Former cabinet minister lashes City law firm over alleged role in South African corruption scandal

Hain: Alleged cover-up

Former Labour cabinet minister Peter Hain has launched a blistering attack on leading UK/US law firm Hogan Lovells over what he said was its role in the Gupta family scandal in South Africa.

The veteran anti-apartheid campaigner said he has asked the Solicitors Regulation Authority (SRA) to withdraw Hogan Lovells’ authorisation and consider other disciplinary action against its “leading partners, including withdrawing their permission to practise as solicitors”.

The law firm hit back, saying the peer made his “unfounded accusations” in the House of Lords yesterday after ignoring evidence it had provided to him about his concerns.

The growing scandal in South Africa surrounds allegations that the wealthy Gupta family corruptly used its close connection with president Jacob Zuma to obtain valuable government contracts.

The most high-profile victim of the scandal in the UK so far has been PR firm Bell Pottinger, although many other blue-chip banks and advisers have been caught up in it too.

Speaking in the House of Lords during a debate on the Sanctions and Anti-Money Laundering Bill, Lord Hain said “it should be a matter of shame that companies headquartered here in the UK have so far evaded sanctions for aiding and abetting money laundering, corruption and state capture in South Africa”.

He accused Hogan Lovells of “enabling a corrupt money launderer to be returned to his post as second-in-command of the critically important South African Revenue Service (SARS)”.

He said the firm spared Tom Moyane, head of SARS, and his deputy, Jonas Makwakwa “from accountability for their complicity in and cover up of serious financial crimes”.

He described the pair as two of South Africa’s “most notorious perpetrators of state capture” – in which private interest influence state decision making for their own benefit.

“In so doing, Hogan Lovells are complicit in undermining South Africa’s once revered tax-collection agency and thereby effectively underpinning President Jacob Zuma and his business associates, the Gupta brothers and others, in perverting South Africa’s democracy, damaging its economy and robbing its taxpayers.”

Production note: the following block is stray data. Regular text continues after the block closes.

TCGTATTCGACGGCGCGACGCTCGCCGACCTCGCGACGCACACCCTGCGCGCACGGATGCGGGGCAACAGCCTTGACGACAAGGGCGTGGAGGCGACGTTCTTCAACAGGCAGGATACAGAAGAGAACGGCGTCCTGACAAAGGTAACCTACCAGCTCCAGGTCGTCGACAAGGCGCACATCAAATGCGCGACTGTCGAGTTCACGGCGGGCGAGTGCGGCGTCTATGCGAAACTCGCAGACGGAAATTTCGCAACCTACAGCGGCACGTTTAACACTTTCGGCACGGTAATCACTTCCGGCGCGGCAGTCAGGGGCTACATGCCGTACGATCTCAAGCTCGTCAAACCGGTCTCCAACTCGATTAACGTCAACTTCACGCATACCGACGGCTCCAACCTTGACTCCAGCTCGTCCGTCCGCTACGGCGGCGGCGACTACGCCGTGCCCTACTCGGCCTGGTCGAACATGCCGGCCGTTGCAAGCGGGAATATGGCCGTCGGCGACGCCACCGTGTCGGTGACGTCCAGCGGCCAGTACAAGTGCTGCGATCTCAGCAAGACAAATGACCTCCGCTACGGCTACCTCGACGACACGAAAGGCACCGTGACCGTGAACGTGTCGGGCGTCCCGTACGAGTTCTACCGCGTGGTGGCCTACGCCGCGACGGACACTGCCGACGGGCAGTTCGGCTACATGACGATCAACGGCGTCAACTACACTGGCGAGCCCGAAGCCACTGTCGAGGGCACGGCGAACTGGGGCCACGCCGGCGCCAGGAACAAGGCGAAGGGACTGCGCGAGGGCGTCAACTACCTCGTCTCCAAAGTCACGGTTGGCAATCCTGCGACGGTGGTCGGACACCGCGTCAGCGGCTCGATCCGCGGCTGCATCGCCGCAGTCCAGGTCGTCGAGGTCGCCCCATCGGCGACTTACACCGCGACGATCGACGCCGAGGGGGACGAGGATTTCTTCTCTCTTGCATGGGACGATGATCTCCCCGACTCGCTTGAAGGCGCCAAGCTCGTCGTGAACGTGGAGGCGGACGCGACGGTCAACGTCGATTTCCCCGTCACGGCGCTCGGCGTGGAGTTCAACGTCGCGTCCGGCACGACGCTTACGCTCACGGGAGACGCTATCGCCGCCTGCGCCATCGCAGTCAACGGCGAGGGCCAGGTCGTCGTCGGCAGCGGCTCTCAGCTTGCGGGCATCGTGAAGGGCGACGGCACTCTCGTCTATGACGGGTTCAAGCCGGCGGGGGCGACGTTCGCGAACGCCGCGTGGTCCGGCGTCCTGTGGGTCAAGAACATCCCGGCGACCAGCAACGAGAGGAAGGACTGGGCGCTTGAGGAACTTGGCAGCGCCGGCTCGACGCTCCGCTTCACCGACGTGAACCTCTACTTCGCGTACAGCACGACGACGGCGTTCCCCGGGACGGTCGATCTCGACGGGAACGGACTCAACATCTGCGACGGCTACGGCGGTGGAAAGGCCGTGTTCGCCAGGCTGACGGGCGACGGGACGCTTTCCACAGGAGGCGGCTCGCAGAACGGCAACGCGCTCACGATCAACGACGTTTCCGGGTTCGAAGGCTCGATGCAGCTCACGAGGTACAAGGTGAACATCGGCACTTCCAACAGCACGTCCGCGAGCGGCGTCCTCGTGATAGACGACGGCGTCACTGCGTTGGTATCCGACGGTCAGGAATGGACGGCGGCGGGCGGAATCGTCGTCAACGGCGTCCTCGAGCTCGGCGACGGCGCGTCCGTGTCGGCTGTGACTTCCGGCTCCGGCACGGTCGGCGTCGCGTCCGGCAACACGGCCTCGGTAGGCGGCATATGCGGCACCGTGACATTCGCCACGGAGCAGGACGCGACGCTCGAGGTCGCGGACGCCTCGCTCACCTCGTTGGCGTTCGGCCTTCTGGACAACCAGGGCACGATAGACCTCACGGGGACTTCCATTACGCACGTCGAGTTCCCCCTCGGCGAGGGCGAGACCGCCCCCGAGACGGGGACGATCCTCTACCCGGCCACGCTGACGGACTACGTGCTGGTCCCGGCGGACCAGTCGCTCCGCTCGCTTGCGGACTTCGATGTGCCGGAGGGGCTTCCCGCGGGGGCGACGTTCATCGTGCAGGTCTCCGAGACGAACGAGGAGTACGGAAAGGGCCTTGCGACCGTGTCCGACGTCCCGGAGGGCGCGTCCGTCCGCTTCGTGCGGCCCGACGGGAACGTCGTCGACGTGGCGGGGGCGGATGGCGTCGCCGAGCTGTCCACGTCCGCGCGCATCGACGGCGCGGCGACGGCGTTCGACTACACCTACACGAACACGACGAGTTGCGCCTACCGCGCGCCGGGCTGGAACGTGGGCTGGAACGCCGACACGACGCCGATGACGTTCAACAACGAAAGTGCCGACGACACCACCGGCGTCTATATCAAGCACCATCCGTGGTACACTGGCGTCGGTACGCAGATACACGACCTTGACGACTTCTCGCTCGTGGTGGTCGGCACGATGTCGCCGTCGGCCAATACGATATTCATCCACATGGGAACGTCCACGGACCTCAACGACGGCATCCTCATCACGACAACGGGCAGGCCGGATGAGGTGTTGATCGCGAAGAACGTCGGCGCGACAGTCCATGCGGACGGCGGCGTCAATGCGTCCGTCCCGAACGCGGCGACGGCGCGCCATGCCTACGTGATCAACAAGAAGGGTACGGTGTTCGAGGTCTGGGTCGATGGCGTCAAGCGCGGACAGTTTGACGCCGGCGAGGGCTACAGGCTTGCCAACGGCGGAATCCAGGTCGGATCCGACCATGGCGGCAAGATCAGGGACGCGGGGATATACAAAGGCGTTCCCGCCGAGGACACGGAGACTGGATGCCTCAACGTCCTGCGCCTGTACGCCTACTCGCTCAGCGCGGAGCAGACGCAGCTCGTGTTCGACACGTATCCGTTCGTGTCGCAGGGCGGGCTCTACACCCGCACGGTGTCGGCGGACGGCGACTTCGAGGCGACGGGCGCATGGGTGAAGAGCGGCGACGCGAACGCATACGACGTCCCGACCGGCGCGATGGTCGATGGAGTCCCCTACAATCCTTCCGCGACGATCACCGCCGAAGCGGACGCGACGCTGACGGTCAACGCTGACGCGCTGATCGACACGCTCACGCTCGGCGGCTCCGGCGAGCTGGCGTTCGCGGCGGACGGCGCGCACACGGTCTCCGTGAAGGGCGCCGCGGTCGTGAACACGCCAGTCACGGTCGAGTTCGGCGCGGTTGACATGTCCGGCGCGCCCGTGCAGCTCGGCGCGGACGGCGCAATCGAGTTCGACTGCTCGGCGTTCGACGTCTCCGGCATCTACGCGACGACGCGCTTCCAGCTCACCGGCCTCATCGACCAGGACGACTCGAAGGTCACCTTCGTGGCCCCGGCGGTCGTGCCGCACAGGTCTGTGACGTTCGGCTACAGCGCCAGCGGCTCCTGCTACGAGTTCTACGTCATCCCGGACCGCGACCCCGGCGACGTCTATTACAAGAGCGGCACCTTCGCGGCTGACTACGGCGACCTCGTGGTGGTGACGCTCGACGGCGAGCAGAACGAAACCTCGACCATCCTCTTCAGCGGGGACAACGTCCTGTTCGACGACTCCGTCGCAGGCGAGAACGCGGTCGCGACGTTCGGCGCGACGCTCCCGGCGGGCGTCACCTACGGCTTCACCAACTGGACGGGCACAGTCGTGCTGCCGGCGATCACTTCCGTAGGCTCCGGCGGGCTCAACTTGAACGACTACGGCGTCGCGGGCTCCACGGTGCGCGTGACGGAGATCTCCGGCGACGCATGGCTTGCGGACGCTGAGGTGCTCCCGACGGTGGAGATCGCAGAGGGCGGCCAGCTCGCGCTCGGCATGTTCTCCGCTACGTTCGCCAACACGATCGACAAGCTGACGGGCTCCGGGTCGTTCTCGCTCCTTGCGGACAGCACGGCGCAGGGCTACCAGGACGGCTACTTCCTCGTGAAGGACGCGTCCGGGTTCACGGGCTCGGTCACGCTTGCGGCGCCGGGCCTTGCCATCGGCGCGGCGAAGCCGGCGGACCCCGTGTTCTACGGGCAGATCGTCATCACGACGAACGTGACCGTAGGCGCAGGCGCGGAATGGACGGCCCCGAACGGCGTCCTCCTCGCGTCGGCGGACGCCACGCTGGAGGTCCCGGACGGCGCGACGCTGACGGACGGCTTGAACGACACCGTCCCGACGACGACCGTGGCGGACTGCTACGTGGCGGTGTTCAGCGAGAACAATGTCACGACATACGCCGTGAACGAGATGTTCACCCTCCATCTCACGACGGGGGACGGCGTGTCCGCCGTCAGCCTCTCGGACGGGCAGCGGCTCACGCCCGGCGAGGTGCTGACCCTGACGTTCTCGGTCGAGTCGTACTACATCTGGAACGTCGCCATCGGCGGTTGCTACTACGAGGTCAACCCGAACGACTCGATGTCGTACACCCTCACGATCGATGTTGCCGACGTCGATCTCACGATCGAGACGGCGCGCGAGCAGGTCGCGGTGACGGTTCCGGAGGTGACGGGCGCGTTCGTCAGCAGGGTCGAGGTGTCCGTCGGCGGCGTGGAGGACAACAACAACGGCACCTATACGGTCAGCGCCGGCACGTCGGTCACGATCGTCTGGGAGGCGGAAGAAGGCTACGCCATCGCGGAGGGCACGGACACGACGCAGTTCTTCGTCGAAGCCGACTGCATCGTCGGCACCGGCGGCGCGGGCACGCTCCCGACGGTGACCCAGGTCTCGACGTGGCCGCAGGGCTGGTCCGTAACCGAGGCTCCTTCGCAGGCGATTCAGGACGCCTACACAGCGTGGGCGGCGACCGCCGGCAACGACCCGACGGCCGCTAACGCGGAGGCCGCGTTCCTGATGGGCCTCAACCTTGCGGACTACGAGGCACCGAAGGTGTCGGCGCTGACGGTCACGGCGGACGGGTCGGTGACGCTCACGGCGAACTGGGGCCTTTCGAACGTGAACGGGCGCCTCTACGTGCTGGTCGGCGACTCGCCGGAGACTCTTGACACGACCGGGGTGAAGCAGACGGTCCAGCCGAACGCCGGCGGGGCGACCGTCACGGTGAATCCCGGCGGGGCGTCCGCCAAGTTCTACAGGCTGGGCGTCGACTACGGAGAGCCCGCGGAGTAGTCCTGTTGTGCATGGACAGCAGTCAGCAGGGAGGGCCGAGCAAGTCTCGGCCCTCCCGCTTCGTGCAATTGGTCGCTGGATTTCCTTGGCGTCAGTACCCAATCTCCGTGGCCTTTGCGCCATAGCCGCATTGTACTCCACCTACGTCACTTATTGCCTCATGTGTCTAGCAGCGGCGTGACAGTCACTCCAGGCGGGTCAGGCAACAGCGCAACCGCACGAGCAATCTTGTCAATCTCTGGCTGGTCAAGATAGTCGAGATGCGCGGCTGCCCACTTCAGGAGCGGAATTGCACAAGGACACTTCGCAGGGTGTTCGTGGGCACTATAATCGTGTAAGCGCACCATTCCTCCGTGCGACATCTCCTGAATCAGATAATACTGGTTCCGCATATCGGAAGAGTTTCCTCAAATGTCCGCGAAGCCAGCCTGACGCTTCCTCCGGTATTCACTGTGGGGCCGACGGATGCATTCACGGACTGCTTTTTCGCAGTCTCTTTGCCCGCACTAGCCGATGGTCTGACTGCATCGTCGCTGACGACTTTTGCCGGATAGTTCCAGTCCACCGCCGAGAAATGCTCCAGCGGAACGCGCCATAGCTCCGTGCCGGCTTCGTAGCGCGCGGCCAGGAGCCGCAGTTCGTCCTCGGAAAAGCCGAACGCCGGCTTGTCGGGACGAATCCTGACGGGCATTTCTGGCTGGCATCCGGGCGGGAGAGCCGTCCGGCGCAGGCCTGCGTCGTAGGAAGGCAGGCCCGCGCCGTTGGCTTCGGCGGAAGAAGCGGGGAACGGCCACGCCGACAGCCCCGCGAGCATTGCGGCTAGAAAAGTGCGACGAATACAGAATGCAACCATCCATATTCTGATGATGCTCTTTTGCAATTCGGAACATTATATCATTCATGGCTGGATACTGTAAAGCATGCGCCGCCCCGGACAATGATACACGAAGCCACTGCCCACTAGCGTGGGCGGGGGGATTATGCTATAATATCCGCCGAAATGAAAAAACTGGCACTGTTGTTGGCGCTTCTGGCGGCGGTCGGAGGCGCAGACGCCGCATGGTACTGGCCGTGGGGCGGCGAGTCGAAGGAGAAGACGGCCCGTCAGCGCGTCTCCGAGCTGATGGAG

Mr Moyane was appointed 2014 and Lord Hain said that, two years later, he tried to suppress a report by the South African government’s fraud watchdog, the Financial Intelligence Centre (FIC), that revealed Mr Makwakwa and his lover, a low-level SARS employee called Kelly-Ann Elskie, had received “suspicious and unusual cash deposits and payments”.

When it became public knowledge, he appointed Hogan Lovells to conduct “an independent investigation” into the report and to conduct disciplinary proceedings against Mr Makwakwa on behalf of SARS.

Lord Hain said: “To that effect, Hogan Lovells drafted the terms of reference for the engagement, a seven-page roadmap signed and adopted by SARS. However, Hogan Lovells failed to investigate the very reason the firm was appointed; the allegations contained in the FIC report.

“Hogan Lovells deviated so materially from its own terms of reference, allowing itself to be blindly led by Moyane, who redefined the terms of reference as and when it suited him, that a respected investigative journalist described the outcome as being ‘so tailored that it borders on the realm of being cooked’.

“What an indictment of a leading international firm, Hogan Lovells, and its role.”

He went on to accuse Hogan Lovells of failing to question SARS’s refusal to provide a copy of a separate report by accountants PwC into Mr Makwakwa’s tax compliance – “citing taxpayer confidentiality, an inaccurate interpretation of the law” – and not making contact with the ‘Hawks’, South Africa’s serious crime police, about their investigation into him.